December 21, 2012
This blog has previously addressed unfunded costs in the State of Illinois’ FY2013 budget, including costs relating to Medicaid and employee and retiree group health insurance. As discussed here, these costs will increase the State’s backlog of unpaid bills unless they are covered by supplemental appropriations.
Another area with unfunded costs is the Community Care Program in the Illinois Department on Aging. Established in 1979, the program is designed to allow seniors to stay out of nursing homes by providing in-home services such as cleaning and meal preparation and community-based care such as adult day services.
The program’s monthly caseload has more than doubled to a projected 80,100 in FY2013 from 38,950 in FY2003, according to the Department on Aging. During the same period, appropriations for the program have more than tripled to a budgeted $753.5 million from actual spending of $223.8 million.
The following chart shows the growth in the program’s caseload and appropriations from FY2003 to FY2013. (Click to enlarge.)
Despite the increase in appropriations, budgeted funding has not kept up with the actual costs of the program, according to information provided by the Governor’s Office on Management and Budget (GOMB). The program was underfunded by $100 million in FY2011, $73 million in FY2012 and is projected to be underfunded by $140 million in FY2013. That means that a total of $313 million in unpaid bills related to the Community Care Program will be on hand on June 30, 2013, unless additional funds were appropriated by the General Assembly. GOMB officials indicated that Governor Pat Quinn plans to seek a supplemental appropriation of $173 million.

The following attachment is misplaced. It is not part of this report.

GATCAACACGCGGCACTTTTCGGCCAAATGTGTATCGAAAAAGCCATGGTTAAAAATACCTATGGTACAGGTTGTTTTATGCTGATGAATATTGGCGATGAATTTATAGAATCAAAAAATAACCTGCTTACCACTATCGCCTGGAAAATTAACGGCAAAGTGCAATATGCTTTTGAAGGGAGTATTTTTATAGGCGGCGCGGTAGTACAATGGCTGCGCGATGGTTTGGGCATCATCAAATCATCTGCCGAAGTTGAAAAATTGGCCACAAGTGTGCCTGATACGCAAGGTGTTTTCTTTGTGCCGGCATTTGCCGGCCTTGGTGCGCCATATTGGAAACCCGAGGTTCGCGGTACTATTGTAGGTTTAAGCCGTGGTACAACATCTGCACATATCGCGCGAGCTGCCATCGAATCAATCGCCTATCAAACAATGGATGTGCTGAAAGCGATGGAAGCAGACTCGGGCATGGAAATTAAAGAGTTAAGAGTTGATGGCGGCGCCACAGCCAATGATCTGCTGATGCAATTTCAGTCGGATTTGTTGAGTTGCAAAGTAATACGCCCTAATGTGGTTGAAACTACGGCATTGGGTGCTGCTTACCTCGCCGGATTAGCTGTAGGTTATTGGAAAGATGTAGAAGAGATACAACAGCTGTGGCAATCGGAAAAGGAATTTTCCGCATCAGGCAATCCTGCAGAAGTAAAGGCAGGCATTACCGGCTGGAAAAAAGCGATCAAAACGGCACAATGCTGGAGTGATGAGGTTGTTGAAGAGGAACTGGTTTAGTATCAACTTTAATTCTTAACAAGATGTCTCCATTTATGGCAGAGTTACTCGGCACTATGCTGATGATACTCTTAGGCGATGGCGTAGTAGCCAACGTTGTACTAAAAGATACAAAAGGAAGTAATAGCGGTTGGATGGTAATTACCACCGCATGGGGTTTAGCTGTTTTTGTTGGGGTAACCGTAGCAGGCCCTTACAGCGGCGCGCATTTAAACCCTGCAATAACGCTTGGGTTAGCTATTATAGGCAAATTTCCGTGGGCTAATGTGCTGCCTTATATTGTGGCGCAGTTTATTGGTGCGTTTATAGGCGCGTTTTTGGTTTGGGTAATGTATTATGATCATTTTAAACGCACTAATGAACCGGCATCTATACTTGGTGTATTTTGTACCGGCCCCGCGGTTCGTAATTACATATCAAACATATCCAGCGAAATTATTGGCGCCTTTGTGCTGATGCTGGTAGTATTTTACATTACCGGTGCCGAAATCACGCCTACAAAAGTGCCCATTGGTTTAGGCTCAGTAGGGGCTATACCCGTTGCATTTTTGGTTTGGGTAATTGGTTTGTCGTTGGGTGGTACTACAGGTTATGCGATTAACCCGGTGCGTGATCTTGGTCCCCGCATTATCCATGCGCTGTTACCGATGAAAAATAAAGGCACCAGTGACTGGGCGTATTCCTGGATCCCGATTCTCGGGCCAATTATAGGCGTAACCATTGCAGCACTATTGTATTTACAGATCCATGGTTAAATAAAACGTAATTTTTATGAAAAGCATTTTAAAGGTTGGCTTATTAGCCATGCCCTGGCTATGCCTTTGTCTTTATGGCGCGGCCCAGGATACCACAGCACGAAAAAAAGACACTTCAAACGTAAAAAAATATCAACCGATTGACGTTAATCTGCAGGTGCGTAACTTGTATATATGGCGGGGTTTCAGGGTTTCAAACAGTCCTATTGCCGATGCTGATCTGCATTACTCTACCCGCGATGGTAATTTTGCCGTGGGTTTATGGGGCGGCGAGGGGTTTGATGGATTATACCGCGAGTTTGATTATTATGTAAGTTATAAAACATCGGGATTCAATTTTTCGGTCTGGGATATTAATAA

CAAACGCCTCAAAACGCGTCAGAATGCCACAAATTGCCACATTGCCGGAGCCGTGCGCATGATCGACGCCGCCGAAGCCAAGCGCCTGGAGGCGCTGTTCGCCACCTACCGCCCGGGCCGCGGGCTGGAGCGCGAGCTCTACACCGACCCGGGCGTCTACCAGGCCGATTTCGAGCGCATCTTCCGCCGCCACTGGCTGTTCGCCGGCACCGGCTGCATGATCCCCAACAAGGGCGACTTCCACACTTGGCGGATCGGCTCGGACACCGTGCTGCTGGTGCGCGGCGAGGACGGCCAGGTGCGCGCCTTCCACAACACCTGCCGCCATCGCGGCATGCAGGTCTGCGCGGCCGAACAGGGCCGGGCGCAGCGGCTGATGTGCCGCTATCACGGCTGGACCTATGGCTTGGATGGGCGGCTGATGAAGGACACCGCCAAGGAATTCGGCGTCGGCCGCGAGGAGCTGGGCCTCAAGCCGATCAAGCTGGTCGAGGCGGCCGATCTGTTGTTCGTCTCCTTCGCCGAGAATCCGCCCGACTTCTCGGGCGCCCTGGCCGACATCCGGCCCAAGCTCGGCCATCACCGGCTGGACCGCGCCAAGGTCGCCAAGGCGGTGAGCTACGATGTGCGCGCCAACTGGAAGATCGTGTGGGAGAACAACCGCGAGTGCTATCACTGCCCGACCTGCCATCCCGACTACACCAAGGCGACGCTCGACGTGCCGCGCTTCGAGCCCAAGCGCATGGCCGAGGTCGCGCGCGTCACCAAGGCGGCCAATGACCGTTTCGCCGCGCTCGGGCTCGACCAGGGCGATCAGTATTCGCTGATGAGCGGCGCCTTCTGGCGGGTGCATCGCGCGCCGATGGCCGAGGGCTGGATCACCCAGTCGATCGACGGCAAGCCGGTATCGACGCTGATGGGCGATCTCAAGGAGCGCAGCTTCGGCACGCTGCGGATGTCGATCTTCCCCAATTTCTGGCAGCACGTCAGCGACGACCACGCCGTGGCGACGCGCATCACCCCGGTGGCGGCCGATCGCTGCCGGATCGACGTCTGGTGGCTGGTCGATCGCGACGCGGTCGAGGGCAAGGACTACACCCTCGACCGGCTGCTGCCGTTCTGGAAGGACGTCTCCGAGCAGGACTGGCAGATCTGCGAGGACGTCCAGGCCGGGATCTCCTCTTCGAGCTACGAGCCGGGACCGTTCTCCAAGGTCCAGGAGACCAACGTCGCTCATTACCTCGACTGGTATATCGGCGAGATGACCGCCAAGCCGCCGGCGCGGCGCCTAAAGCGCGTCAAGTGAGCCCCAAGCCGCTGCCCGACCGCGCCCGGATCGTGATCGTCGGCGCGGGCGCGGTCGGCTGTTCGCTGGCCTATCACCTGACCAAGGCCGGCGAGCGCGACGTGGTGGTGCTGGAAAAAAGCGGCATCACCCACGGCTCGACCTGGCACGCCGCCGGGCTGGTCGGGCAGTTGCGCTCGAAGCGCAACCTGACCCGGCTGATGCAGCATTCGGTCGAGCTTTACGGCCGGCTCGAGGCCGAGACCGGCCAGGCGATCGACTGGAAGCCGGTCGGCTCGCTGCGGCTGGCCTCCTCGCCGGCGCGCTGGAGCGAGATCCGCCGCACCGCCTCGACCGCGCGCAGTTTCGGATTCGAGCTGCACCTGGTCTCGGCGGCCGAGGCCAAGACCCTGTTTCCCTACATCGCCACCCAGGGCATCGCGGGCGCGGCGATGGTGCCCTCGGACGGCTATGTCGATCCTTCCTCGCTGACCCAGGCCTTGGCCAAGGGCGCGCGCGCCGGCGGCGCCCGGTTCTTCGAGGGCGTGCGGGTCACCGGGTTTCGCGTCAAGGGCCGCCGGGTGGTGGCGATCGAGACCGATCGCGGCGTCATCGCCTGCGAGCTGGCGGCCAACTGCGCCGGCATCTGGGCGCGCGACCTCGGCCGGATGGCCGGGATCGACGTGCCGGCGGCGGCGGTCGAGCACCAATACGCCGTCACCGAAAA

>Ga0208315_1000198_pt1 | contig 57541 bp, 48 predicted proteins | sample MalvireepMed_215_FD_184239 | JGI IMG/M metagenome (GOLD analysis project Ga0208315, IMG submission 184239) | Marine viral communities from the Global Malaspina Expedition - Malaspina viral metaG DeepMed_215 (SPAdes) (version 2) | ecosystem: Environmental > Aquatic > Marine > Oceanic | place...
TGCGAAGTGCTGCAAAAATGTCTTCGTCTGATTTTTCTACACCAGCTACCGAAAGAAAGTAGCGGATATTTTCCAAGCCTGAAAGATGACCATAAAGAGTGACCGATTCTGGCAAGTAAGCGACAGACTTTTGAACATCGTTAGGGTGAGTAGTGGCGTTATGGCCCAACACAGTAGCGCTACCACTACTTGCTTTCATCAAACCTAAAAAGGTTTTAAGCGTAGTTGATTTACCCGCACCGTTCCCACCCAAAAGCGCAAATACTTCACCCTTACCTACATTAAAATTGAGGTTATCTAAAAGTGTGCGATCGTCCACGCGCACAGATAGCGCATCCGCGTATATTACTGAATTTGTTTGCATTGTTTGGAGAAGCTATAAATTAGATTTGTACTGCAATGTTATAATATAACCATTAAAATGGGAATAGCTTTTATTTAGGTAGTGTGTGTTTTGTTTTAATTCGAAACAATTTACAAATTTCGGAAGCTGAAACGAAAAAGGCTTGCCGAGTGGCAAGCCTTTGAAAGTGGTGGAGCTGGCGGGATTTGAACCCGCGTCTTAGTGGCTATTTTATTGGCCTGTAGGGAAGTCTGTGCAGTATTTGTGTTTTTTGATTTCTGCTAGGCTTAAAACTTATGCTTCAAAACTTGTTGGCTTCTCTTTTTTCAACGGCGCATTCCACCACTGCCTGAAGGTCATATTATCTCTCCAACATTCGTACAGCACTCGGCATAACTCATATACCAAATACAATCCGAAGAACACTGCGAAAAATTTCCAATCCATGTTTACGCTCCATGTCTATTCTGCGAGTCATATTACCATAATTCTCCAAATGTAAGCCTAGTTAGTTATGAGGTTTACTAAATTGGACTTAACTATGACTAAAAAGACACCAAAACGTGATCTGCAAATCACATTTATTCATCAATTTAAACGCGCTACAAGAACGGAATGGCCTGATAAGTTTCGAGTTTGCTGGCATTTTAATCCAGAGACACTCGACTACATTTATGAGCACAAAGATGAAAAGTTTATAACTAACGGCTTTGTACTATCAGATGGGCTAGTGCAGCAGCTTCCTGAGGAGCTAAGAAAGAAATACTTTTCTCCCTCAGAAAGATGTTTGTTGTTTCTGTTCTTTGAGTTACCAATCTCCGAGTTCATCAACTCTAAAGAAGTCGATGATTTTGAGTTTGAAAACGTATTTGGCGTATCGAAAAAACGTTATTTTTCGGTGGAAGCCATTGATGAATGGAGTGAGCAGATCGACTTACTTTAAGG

How can a program incur costs that exceed budged appropriations? In the case of group health insurance and Medicaid, the answer is the Section 25 exception to the State Finance Act. As discussed here, this provision allows Medicaid and group health insurance costs to be paid from future years’ appropriations. (The ability to defer Medicaid costs was significantly curtailed as part of a package of laws related to a restructuring of the Medicaid program enacted in June 2012.)
The Department on Aging is not covered by the Section 25 exception, but in recent years the State’s annual appropriation bills have allowed the program’s prior year costs to be paid for out of the next year’s funding. The agency’s appropriation bill for FY2013, for example, states that amounts appropriated for the Community Care Program cover prior year costs. Like the Section 25 exception, this language allows the State to budget expenditures in a given year that are below expected costs in order to help balance the budget. Meanwhile, bills pile up outside the budget.
The underfunding of the Community Care Program in FY2013 relates partly to expected savings that were not achieved. In keeping with the Medicaid restructuring, the State proposed to raise the required level of care needed by seniors in order to qualify for both institutional and community-based services. This change, however, has not been approved by the federal government.
GOMB’s latest update on the enacted FY2013 budget showed $34.4 billion in general operating resources and $33.0 billion in expenditures, resulting in a projected operating surplus of $1.4 billion. The operating surplus would be used to pay down the State’s backlog of General Funds bills, estimated at $5.4 billion at the beginning of FY2013. (This backlog does not include Medicaid, group health and Aging-related bills outside of the General Funds.)
Without additional revenues, the $1.4 billion operating surplus would be reduced by any supplemental appropriations. GOMB has estimated that the General Assembly did not appropriate roughly $550 million needed to fund group health insurance costs and did not authorize a $229 million transfer out of General Funds that would be used partly to fund Medicaid costs.
Governor Quinn has also said that he plans to seek increased funding for the Department of Children and Family Services (DCFS), which saw its FY2013 General Funds budget reduced by $60.7 million from the level recommended by the Governor. Additional funding for DCFS is expected to come from appropriations for correctional facilities that the Governor wanted to close but that legislators sought to keep open. Governor Quinn vetoed funding for the facilities, and the veto was upheld by the General Assembly.